Microstructures based on an array of thermal actuators provide powerful force and wide overall deflection [9,10,11]. A class of new active end-effectors based on an E-T actuation principle was introduced in our earlier work [7,11]. The performance of E-T actuators is limited by the maximum operating temperature and thermal stresses [12,13,14]. The coupling of “E-T to structural” is much stronger than the “structural to E-T” coupling. Thus, configuration and loading conditions of a micromachined material can independently determine the temperature profile at steady state.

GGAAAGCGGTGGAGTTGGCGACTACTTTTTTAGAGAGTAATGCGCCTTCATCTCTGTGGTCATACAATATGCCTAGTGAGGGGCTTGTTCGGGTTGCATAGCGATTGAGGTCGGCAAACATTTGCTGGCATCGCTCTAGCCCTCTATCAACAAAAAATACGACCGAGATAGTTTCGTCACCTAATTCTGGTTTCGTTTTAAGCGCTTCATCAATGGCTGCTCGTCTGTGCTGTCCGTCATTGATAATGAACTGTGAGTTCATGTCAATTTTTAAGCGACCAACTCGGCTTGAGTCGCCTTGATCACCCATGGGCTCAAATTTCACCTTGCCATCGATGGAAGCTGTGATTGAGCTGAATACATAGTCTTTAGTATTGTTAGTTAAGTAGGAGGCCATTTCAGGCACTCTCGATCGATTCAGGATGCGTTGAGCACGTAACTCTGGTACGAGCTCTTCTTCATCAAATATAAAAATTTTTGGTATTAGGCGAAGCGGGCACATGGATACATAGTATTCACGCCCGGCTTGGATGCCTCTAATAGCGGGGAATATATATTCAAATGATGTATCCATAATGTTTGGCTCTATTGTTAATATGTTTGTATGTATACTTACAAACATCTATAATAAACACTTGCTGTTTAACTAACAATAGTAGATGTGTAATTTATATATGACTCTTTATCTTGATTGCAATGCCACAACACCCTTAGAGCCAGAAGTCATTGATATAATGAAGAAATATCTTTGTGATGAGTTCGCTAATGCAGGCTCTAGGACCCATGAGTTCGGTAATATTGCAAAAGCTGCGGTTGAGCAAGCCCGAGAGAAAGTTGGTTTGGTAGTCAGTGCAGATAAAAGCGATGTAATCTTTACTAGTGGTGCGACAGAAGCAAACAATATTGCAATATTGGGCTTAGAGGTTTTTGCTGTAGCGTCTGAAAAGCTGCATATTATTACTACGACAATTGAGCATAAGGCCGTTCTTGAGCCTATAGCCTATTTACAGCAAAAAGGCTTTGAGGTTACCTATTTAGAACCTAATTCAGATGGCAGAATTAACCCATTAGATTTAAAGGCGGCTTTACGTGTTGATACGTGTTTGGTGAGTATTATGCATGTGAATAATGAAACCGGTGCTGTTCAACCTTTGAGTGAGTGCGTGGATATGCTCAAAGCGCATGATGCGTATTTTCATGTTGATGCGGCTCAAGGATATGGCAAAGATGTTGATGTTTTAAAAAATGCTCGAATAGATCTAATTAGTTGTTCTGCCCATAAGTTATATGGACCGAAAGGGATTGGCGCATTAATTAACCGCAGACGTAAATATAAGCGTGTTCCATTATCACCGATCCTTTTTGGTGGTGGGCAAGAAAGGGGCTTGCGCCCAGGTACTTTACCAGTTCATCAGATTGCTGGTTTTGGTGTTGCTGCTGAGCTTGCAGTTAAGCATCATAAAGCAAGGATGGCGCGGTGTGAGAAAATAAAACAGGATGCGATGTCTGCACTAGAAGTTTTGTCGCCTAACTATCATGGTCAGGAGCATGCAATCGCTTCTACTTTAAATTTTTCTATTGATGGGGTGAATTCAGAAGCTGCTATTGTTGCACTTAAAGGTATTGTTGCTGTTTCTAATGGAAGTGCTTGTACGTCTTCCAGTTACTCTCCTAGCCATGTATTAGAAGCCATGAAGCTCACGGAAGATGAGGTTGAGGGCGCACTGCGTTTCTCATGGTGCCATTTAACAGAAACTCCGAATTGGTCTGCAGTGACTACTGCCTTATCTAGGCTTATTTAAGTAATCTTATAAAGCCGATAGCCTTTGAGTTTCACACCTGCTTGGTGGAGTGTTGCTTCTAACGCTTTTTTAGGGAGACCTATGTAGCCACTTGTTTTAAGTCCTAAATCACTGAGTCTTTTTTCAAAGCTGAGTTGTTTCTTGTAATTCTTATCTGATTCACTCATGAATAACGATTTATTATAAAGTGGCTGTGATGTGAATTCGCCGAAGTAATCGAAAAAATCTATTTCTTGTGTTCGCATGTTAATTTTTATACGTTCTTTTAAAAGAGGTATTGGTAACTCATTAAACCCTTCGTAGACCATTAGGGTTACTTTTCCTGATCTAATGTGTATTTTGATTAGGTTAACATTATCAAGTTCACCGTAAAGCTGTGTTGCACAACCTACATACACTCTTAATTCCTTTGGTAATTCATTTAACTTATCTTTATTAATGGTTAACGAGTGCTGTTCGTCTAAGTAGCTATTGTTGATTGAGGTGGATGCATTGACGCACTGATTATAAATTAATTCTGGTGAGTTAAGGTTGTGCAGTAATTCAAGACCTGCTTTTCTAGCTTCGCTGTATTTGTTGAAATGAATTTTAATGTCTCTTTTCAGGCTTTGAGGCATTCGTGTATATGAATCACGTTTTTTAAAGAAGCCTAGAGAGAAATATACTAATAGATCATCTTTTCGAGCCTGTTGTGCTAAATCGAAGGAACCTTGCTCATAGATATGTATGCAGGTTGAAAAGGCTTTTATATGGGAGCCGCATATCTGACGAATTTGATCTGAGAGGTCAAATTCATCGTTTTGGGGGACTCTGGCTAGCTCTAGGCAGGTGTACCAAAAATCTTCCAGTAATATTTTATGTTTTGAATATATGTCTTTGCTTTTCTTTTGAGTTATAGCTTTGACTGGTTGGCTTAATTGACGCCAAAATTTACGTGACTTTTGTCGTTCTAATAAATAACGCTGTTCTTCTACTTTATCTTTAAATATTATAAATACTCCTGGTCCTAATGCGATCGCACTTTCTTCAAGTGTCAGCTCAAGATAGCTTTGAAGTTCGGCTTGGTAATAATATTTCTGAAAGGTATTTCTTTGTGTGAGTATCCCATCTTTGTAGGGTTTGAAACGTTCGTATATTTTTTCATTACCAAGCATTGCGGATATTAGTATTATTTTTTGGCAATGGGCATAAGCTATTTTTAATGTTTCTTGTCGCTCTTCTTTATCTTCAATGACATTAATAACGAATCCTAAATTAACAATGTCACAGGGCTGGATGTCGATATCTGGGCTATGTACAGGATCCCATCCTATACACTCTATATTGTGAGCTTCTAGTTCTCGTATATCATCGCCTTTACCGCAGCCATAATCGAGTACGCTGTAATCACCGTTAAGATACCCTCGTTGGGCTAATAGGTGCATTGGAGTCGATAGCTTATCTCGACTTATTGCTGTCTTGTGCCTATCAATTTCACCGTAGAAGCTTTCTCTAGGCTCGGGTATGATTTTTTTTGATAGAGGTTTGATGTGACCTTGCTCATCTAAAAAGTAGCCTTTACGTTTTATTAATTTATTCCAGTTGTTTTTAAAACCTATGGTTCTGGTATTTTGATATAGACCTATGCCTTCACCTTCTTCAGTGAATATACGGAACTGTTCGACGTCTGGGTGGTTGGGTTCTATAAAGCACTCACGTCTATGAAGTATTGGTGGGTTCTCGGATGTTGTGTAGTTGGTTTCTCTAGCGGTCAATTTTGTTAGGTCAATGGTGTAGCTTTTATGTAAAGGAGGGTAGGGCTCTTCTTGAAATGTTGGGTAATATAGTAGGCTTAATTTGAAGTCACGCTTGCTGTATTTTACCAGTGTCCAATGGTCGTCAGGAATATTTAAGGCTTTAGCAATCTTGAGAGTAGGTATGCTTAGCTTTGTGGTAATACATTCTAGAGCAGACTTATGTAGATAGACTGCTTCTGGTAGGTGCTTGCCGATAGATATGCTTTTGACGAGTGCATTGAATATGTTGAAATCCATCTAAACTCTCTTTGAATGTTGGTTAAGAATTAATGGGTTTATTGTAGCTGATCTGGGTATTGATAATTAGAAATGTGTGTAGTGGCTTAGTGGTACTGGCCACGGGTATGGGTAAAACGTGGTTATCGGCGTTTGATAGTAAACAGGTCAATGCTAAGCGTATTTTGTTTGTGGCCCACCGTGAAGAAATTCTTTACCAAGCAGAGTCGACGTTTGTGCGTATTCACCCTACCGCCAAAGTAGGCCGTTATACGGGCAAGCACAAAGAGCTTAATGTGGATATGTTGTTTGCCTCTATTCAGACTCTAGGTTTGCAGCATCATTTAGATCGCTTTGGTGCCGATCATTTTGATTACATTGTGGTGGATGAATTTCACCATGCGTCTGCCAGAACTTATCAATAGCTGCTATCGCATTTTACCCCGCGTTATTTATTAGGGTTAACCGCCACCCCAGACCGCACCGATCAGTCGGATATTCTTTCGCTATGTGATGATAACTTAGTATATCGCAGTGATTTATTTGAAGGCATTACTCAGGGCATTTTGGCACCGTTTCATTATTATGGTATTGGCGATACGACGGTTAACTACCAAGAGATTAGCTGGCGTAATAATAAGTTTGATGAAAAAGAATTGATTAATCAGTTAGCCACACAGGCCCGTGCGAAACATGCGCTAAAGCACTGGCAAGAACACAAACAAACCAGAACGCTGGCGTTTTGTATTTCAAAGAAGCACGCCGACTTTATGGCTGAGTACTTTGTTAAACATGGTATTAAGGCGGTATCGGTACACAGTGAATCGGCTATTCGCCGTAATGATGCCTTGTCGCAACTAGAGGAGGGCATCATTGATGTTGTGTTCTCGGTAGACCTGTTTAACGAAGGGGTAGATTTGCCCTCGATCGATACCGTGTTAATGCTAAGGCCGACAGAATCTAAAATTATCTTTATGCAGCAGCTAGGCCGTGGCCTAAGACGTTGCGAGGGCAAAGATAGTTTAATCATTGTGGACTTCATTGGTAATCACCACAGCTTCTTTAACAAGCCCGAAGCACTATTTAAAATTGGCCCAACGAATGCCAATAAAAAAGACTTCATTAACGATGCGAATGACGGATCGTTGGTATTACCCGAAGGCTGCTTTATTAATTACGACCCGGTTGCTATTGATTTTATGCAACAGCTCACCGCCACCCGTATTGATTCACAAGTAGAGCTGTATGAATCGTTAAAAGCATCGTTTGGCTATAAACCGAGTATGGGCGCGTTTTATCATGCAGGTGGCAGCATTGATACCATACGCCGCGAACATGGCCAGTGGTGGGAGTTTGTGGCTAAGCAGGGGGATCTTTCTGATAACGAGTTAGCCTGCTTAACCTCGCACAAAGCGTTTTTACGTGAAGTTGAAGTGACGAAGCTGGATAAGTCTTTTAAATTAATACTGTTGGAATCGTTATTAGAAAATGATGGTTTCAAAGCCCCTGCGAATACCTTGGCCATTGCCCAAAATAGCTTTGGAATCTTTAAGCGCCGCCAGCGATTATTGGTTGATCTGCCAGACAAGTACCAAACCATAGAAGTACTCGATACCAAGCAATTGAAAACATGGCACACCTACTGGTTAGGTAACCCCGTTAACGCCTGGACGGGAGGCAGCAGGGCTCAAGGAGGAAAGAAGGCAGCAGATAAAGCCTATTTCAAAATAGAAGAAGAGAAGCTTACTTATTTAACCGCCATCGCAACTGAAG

E-T microstructures can be classified according to their release into three types [8]; overhanging (released or totally exposed to ambient), suspended (or the structure is separated by an air gap from substrate) and attached (or physically attached to substrate) microstructures. They can be fabricated from different materials using various technologies including Silicon on Insulator, SU8, and MUMPs [7]. The multi physics simulation of thermal MEMS actuators is often obtained from Finite Element Modeling (FEM) or Finite Element Approximation (FEA). Lerch et al. have studied the temperature distribution and deflection of a microstructure using a Finite Element (FE) analysis [12]. Lin and Chiao have used FE simulation to study the E-T response of a line-shape microstructure [8]. Mankame introduced a comprehensive thermal model for the FE simulation of E-T compliant structure [2]. However, analytical solutions provide more flexibility and physical insight, and facilitate a designer to explore additional constraints of failure, including potential melting which might be difficult to predict using FEA simulation due to the approximation algorithms used. Also, the analytical thermal models were previously obtained only for a few conditions focusing on low power E-T actuators.